Many CMSs, such as Wordpress, assume the responsibility for presentation, ensuring that you don’t have to worry about it. That is great, especially if you lack that kind of skill, but at the same time, you’re limited to the number of devices with which Wordpress’ representation of your content is compatible. And while it is true that their pages are quite compatible with both computer and mobile screens, there are many devices where your content is immediately rejected or just not pleasant to be consumed in. For instance, have you ever considered how your Wordpress page would look like in a SmartWatch? What about a VR headset? Or a holographic projection? Granted, that last one doesn’t exist yet, but you must ensure that you’re compatible with the future, especially when new technologies are being developed and released to the public every day. The new foldable phones are starting to hit the public now — have you considered what would happen to your content on those?
You’re limiting your odds of success if you’re thinking that your content needs to be tied to its representation. Your content needs to be an abstract entity, and choosing the way it looks (or to keep it generic, the way it is consumed) needs to be the task of your clients.
Going back to our Wordpress example, a good way to go about it would be to either use their REST API and forget about their webpages, or migrate entirely to a headless CMS such as ButterCMS in order to fully gain their benefits.
Native mobile app needing content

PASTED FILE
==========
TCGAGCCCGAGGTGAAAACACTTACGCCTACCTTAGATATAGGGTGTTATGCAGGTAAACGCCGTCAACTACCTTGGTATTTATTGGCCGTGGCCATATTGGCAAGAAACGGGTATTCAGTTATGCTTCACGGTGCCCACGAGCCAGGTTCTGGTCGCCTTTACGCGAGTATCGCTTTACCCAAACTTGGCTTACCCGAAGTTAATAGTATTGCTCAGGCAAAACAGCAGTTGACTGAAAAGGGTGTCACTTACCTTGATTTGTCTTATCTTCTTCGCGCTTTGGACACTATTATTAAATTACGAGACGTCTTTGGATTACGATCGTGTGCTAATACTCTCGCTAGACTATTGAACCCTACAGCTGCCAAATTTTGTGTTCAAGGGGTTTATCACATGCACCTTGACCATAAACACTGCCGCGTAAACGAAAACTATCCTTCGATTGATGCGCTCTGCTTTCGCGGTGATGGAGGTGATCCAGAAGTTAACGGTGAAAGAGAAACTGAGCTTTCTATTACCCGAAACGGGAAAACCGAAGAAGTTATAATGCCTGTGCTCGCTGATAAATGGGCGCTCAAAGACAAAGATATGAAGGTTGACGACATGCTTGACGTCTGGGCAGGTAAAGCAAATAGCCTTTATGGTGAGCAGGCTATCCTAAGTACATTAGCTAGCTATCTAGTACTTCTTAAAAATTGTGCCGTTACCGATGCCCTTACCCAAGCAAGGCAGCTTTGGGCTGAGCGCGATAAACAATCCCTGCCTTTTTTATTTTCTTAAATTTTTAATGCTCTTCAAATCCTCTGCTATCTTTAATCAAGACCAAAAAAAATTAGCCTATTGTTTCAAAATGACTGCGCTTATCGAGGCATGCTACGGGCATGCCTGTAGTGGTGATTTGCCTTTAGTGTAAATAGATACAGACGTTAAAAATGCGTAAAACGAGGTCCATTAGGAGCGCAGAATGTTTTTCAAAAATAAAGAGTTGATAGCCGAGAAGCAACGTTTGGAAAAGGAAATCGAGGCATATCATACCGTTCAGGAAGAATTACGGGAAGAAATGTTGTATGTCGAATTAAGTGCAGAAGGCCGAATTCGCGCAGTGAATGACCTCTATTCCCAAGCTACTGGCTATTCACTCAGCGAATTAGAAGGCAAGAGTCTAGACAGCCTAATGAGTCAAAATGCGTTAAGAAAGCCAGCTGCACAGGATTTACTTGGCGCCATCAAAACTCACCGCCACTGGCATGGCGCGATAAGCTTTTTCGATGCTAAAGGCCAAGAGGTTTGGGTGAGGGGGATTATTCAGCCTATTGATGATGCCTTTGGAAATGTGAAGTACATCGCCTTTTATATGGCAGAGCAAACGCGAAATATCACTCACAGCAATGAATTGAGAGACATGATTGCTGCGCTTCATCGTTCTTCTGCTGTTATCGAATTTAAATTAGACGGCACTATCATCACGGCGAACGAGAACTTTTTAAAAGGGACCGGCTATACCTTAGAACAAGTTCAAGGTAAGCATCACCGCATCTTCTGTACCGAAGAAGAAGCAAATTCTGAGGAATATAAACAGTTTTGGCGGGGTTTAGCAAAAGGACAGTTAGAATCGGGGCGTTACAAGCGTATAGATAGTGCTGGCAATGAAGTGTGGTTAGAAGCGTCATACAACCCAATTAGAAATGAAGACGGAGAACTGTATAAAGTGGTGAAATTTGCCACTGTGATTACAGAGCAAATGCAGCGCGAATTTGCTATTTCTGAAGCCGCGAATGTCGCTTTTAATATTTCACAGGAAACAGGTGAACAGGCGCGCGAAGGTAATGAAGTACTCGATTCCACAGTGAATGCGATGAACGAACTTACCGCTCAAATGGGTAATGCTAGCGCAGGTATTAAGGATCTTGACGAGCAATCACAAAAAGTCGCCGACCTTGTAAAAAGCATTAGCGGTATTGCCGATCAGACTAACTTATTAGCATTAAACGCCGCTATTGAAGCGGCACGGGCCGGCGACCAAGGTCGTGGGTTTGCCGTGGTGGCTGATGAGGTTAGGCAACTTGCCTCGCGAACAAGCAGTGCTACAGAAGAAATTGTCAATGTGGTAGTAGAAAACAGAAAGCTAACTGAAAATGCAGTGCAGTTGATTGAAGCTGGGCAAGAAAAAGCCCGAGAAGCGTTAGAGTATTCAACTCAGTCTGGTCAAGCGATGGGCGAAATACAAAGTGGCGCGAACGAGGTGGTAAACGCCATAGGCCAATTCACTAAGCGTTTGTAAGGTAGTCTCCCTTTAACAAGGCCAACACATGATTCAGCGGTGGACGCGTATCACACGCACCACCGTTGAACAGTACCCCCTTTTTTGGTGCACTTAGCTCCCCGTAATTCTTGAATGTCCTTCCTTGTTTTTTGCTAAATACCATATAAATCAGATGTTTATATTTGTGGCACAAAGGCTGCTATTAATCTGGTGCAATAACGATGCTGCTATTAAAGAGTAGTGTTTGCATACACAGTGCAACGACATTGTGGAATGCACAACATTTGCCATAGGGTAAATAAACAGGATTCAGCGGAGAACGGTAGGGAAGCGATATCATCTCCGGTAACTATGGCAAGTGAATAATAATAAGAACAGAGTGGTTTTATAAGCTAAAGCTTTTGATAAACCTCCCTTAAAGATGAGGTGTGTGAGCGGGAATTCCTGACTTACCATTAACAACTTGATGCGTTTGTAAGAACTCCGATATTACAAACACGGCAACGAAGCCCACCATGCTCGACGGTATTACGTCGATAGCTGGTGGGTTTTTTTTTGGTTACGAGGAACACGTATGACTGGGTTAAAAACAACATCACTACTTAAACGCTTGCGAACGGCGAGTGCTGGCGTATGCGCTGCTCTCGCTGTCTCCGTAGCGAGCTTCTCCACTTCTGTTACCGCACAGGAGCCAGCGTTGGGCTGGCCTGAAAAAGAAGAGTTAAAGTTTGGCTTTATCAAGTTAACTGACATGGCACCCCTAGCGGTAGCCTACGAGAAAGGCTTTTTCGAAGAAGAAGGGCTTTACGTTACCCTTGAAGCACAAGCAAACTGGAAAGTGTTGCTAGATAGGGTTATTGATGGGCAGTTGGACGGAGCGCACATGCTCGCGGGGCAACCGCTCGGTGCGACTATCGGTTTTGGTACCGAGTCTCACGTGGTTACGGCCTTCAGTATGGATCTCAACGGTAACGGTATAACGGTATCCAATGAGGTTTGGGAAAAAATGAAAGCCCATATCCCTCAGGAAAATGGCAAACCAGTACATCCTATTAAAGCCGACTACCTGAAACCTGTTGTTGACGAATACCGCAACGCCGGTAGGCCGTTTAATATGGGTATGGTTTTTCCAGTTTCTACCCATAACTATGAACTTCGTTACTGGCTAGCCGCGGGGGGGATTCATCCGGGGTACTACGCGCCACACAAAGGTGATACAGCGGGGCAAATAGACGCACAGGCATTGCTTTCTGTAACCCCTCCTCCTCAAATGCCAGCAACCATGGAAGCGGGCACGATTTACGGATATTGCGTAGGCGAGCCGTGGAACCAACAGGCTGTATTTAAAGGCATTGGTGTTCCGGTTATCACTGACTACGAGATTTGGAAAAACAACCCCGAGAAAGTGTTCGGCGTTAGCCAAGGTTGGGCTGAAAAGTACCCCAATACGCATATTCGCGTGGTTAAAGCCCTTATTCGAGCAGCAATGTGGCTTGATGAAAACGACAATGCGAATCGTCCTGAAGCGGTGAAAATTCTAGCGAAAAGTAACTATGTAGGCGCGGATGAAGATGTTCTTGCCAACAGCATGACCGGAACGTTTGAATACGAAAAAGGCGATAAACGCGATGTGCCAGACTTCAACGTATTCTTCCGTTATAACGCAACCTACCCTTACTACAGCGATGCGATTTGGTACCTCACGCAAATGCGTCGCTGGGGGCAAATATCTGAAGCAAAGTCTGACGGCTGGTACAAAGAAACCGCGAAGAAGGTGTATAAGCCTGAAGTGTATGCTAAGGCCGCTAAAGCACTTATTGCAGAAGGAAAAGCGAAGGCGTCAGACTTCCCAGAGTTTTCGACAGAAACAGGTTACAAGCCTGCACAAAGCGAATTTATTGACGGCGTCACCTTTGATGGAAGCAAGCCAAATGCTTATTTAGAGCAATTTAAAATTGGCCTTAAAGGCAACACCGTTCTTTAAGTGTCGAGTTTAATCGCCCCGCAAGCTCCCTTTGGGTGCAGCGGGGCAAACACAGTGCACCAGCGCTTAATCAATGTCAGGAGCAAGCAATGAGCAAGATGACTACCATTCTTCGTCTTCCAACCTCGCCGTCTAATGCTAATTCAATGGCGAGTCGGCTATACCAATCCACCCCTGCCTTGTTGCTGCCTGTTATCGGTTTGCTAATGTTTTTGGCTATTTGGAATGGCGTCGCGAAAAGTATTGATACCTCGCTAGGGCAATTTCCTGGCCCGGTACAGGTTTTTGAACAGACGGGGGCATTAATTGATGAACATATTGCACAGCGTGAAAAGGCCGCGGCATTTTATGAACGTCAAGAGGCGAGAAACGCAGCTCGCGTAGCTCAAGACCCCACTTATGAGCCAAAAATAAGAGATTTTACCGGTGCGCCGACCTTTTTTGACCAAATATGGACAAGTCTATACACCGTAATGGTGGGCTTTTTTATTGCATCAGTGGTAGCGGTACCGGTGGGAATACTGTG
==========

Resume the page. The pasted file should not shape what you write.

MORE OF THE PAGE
There are different ways to tackle mobile development, especially if you know you’ll need to display content. But again, content comes in many forms, and most traditional CMS available only provide web-compatible formats (such as HTML). In those cases, that format might not be the best fit for your app and would require you to work around that by adding extra support when you shouldn’t need to.
Using a headless CMS or Content as a Service system can simplify your work. Here your options are quite straightforward: you transfer your presentation-less content to your clients’ applications and there, they can choose how to format it and display it to their users. You don’t need to worry about that part when authoring it and managing it.
In conclusion, the main benefit you gain by going with a Content as a Service approach is the flexibility of using your content however you might want now or in the future.
When do you not want to do this?
Finally, as magical and great Content as a Service might sound, this is not a silver bullet for your content management problems. You might find yourself in a context that honestly would not benefit from going with this approach.
Only a single use case for your data
If you have only a single use case for your data, switching to a Content as a Service approach would be the equivalent of using a shotgun to kill a fly. Or to put it in terms that might be closer to home: it’s a perfect case of overengineering.
You don’t need to worry about multiple channels, you don’t need to worry about multiple representations of your data, you just want your content out and used as it is because there is only one thing to do with it.
In this case, having a centralized CMS makes sense. Of course, if your plans for the future include changing this particular context, then, by all means, start planning for that future.
You need control over the presentation
If this is you, if you need full control over how your content is supposed to look, then a Content as a Service approach may be overkill as well. In the case of articles and blog posts, for instance, your content could be top-notch, but whoever is consuming it might be using a very poorly constructed webpage, where reading it might be difficult or even unpleasant.
If this is a problem for you, having full control over the presentation might be all that you need.
There are two ways you could handle this scenario: